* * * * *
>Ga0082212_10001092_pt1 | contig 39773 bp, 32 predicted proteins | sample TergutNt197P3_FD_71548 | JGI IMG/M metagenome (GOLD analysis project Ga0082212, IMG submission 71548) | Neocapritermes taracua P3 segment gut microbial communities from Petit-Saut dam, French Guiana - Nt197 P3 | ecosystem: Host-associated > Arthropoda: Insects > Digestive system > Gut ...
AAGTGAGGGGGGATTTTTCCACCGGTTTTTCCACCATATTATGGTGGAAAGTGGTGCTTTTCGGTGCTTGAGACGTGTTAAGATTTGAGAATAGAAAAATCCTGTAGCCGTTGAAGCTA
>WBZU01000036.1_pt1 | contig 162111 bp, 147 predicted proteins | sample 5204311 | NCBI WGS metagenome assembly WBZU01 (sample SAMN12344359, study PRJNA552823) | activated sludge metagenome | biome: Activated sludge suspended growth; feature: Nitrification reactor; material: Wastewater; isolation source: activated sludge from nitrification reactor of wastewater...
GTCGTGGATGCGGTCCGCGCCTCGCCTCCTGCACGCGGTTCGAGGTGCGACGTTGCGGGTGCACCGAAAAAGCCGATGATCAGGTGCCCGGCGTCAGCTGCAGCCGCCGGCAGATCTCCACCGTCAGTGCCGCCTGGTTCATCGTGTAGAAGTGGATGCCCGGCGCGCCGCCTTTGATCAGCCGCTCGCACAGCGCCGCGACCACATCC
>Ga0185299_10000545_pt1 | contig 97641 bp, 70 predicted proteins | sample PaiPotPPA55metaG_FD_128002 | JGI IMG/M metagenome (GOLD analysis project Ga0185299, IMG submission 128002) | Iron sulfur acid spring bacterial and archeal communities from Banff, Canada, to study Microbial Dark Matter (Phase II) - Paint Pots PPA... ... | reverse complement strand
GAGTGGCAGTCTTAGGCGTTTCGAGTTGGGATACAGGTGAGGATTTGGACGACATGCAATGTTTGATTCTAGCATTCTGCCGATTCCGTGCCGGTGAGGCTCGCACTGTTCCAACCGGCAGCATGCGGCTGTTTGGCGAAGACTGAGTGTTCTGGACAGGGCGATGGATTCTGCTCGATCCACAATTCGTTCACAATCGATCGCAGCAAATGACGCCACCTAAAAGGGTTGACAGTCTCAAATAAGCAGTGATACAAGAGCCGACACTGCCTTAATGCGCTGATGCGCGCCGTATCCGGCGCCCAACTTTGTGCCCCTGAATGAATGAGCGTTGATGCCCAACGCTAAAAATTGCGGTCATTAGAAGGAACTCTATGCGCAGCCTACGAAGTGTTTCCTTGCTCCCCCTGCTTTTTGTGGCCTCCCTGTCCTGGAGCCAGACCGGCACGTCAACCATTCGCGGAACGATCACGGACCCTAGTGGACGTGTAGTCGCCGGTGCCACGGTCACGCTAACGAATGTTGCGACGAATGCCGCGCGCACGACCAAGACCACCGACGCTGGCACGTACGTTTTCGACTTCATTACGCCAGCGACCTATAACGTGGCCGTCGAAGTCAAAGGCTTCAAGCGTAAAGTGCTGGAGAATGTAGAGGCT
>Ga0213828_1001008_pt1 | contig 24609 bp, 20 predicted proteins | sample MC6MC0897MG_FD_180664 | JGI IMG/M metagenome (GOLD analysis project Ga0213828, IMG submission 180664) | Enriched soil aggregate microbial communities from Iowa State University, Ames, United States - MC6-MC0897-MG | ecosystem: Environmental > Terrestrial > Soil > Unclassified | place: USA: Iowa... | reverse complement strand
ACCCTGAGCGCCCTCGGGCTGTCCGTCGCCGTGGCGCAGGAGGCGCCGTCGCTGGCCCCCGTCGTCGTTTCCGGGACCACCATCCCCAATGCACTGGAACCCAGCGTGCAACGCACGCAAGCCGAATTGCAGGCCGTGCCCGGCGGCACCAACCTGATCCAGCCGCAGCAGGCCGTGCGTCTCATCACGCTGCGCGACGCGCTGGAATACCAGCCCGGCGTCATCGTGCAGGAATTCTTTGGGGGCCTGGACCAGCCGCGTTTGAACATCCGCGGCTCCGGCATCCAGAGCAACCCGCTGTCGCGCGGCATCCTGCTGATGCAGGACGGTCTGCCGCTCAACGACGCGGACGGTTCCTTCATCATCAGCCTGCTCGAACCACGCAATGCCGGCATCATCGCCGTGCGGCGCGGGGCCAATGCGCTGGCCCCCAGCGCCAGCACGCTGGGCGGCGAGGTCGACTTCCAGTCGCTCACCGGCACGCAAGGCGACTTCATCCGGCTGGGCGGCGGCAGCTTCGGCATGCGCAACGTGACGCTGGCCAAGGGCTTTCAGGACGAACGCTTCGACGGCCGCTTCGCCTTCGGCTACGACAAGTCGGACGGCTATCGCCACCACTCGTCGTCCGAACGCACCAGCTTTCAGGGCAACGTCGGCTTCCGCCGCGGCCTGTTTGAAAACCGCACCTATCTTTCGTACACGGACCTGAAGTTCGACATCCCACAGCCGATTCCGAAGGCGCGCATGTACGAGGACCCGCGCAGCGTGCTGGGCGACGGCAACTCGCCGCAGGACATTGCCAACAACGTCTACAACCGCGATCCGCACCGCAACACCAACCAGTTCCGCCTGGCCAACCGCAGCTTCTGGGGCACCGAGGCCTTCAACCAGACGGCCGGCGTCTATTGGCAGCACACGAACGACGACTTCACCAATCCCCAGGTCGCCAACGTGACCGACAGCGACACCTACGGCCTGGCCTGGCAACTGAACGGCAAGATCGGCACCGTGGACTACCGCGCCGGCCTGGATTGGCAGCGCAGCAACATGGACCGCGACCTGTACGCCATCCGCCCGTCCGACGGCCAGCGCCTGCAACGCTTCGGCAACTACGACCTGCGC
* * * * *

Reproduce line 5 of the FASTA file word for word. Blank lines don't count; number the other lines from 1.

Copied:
>Ga0185299_10000545_pt1 | contig 97641 bp, 70 predicted proteins | sample PaiPotPPA55metaG_FD_128002 | JGI IMG/M metagenome (GOLD analysis project Ga0185299, IMG submission 128002) | Iron sulfur acid spring bacterial and archeal communities from Banff, Canada, to study Microbial Dark Matter (Phase II) - Paint Pots PPA... ... | reverse complement strand